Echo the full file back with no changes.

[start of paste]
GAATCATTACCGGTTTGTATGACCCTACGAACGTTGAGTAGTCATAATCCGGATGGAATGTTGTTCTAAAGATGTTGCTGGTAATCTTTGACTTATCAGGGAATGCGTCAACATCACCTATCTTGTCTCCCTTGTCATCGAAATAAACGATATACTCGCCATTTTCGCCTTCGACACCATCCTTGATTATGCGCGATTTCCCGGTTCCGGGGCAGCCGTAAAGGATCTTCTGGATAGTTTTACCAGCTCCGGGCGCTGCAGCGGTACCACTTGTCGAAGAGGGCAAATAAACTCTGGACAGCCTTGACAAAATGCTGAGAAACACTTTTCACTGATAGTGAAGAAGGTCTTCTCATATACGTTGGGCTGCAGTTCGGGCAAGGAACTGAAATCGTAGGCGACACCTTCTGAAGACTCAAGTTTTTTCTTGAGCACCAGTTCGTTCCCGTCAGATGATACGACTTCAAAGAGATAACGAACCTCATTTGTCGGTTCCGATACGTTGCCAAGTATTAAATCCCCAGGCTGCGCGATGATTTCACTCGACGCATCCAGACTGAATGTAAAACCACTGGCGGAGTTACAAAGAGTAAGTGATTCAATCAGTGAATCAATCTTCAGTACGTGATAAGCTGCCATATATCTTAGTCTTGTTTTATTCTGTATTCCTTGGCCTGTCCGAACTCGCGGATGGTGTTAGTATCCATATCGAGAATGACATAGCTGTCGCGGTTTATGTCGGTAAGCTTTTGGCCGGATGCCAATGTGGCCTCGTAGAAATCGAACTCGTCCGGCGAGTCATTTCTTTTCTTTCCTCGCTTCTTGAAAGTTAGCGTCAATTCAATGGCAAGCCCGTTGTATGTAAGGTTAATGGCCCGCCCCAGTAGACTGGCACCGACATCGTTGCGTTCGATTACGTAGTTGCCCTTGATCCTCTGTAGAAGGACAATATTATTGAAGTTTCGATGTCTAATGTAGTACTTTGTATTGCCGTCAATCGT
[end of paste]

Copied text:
GAATCATTACCGGTTTGTATGACCCTACGAACGTTGAGTAGTCATAATCCGGATGGAATGTTGTTCTAAAGATGTTGCTGGTAATCTTTGACTTATCAGGGAATGCGTCAACATCACCTATCTTGTCTCCCTTGTCATCGAAATAAACGATATACTCGCCATTTTCGCCTTCGACACCATCCTTGATTATGCGCGATTTCCCGGTTCCGGGGCAGCCGTAAAGGATCTTCTGGATAGTTTTACCAGCTCCGGGCGCTGCAGCGGTACCACTTGTCGAAGAGGGCAAATAAACTCTGGACAGCCTTGACAAAATGCTGAGAAACACTTTTCACTGATAGTGAAGAAGGTCTTCTCATATACGTTGGGCTGCAGTTCGGGCAAGGAACTGAAATCGTAGGCGACACCTTCTGAAGACTCAAGTTTTTTCTTGAGCACCAGTTCGTTCCCGTCAGATGATACGACTTCAAAGAGATAACGAACCTCATTTGTCGGTTCCGATACGTTGCCAAGTATTAAATCCCCAGGCTGCGCGATGATTTCACTCGACGCATCCAGACTGAATGTAAAACCACTGGCGGAGTTACAAAGAGTAAGTGATTCAATCAGTGAATCAATCTTCAGTACGTGATAAGCTGCCATATATCTTAGTCTTGTTTTATTCTGTATTCCTTGGCCTGTCCGAACTCGCGGATGGTGTTAGTATCCATATCGAGAATGACATAGCTGTCGCGGTTTATGTCGGTAAGCTTTTGGCCGGATGCCAATGTGGCCTCGTAGAAATCGAACTCGTCCGGCGAGTCATTTCTTTTCTTTCCTCGCTTCTTGAAAGTTAGCGTCAATTCAATGGCAAGCCCGTTGTATGTAAGGTTAATGGCCCGCCCCAGTAGACTGGCACCGACATCGTTGCGTTCGATTACGTAGTTGCCCTTGATCCTCTGTAGAAGGACAATATTATTGAAGTTTCGATGTCTAATGTAGTACTTTGTATTGCCGTCAATCGT